Math 10 - Functional Analysis and Modeling - Course Information Sheet - Fall 2000

Instructor: Russell Lee Office: PH 107 408-848-4881
Office Hours: MF: 10:10 - 11:00 a.m.; TTh: 11:10 12:00 noon; W: 1:10 2:00 p.m.; and by appointment.
Textbook: Functions Modeling Change: A Preparation for Calculus. Connally, et. al., authors.
Prerequisite: Math 9, C or better, good understanding. Math 209, Graphing Calculators.
Calculators: This course is an excellent opportunity to learn some of the capabilities of a graphing calculator to assist in your understanding. It is expected that you will use a calculator on homework and exams. However, a calculator is only a tool and successful completion of this course will require a conceptual understanding of the course material.
Attendance: Regular attendance is highly recommended. It is the responsibility of the student to drop the course by obtaining a drop card from the registrar.
Honor Code: Students are expected to exercise academic honesty and integrity. Violations will result in disciplinary action that may include recommendation for dismissal.
Special Needs: Students requiring special arrangements because of a disability should contact their instructor, counselor, or the Disability Resource Center.
Course Objectives
and Goals:
Upon the successful completion of this course, the student will be proficient in using critical-thinking and problem-solving skills to analyze, compare, contrast and interpret a variety of functions found in the study of calculus: polynomial, exponential, logarithmic, power, rational and trigonometric.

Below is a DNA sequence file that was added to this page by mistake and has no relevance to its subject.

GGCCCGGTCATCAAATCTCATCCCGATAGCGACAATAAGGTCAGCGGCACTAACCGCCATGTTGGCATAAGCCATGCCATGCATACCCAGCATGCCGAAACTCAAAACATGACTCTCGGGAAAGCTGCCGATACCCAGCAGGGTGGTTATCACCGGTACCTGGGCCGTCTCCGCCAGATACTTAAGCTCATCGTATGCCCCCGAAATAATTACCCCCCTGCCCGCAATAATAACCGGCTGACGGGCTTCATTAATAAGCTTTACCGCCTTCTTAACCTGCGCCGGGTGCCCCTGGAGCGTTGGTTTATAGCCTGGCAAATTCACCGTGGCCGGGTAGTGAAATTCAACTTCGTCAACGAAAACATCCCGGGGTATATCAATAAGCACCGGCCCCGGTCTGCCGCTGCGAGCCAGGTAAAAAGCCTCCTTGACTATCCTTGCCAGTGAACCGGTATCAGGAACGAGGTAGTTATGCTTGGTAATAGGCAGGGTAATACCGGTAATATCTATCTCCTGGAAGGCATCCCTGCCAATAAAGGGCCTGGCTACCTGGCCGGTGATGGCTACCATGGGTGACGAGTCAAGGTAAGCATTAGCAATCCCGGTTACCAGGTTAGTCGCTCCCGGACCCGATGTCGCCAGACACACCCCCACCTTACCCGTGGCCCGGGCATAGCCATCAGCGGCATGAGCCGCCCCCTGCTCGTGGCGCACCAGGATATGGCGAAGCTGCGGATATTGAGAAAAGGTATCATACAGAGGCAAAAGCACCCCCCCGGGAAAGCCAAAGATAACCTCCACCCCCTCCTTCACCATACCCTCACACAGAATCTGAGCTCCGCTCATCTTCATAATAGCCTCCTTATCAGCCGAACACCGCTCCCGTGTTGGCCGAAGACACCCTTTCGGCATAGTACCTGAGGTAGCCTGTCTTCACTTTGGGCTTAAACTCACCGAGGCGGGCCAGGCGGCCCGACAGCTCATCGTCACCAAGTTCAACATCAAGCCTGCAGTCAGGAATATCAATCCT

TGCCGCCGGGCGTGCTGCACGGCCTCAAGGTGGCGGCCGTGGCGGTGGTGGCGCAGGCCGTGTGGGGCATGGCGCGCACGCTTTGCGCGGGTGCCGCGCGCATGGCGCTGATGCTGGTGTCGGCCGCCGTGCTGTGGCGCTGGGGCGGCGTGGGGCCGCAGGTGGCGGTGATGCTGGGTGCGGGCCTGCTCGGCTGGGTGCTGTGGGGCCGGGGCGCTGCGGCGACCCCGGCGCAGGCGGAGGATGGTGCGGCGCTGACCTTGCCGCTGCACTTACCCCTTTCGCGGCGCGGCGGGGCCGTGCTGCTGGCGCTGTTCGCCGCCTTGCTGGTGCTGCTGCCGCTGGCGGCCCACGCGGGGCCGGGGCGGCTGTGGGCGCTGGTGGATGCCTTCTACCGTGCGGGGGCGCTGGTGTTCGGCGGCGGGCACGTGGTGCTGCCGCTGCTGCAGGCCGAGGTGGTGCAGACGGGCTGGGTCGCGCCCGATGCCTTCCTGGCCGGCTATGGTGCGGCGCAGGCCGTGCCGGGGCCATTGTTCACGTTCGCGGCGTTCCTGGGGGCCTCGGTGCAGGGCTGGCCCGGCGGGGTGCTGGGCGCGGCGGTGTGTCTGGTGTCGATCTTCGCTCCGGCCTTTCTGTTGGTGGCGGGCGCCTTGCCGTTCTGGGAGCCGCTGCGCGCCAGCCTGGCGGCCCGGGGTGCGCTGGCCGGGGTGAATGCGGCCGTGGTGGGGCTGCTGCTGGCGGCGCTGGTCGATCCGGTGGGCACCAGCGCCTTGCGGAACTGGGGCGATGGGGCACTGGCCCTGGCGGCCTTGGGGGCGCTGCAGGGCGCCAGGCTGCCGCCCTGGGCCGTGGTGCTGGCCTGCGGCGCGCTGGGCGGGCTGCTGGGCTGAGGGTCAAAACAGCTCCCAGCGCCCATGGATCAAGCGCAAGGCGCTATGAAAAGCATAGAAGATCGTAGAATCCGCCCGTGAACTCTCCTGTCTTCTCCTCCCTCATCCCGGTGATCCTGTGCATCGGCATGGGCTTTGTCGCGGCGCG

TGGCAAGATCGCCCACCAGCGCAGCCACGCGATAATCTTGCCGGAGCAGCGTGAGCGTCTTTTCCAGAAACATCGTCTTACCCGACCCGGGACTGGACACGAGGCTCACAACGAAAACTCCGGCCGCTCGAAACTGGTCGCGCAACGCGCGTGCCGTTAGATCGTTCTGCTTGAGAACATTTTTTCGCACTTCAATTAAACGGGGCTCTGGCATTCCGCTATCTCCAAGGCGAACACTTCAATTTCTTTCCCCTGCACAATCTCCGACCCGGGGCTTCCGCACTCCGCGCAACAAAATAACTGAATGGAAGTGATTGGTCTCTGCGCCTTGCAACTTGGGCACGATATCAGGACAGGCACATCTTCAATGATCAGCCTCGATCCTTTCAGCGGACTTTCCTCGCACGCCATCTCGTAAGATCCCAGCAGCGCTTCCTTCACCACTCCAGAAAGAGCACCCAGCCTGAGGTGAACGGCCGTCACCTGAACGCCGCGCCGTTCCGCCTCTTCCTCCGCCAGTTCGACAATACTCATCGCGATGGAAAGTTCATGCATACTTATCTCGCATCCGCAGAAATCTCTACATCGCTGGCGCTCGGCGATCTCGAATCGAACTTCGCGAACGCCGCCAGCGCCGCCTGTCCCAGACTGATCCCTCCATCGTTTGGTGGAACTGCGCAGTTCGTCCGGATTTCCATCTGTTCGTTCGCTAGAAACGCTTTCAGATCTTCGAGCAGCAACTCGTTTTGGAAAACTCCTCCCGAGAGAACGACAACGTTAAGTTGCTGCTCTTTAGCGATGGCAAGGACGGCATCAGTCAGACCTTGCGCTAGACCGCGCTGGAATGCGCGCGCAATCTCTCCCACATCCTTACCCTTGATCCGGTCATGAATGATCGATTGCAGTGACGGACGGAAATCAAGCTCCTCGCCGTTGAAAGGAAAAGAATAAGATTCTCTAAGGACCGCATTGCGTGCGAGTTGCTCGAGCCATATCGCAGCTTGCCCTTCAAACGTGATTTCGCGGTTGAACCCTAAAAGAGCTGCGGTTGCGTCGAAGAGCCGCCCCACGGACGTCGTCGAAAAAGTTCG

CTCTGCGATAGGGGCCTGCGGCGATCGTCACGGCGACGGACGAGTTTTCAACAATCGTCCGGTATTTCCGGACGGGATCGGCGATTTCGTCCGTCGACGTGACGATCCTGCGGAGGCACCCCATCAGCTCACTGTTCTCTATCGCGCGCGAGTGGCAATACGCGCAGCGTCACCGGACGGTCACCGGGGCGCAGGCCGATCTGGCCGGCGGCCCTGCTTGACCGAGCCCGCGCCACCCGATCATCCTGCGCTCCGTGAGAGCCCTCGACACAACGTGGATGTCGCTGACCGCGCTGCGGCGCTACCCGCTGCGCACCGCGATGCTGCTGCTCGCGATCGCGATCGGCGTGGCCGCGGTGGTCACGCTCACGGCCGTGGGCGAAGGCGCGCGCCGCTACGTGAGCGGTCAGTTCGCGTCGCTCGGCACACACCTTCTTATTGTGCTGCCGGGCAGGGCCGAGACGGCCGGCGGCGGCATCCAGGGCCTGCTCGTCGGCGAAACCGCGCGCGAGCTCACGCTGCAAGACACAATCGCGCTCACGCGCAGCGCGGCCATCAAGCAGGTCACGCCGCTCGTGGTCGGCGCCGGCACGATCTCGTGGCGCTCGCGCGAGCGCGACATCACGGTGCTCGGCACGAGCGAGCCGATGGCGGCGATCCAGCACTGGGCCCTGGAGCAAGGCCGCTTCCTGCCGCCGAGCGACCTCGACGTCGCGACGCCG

We will cover selected topics from the book at approximately one section per day.
Evaluation: Students will receive a letter grade based upon the following:
  1. Homework/Quizzes. 20% of grade.
  2. Four midterm exams, lowest score dropped. 60% of grade.
  3. Comprehensive two-hour final exam. 20% of grade.
90% of the total possible points will be required for an A, 80% of the total possible points for a B, 70% for a C, and 60% for a D.
Homework/Quizzes: Doing homework is the most important part of the class. Homework problems will be assigned daily and will occasionally be collected for grading. Grades will be based upon your problem solving methodology, completeness, and neatness. Quizzes will be given periodically.
Late homework/quizzes will not be accepted.
Exams: The four midterm exams will be given on the following Thursdays:
September 14 October 12 November 9 December 7
Make-up exams will not be given. Mark these dates in your calendar. The exams will be straightforward for those who complete and understand the homework. Exam problems will likely require synthesis of more than one concept. All exams are closed book and closed notes.
Final Exam: Thursday, December 21, 2000. 1:00 p.m. - 3:00 p.m. Room PH 102. Without exception!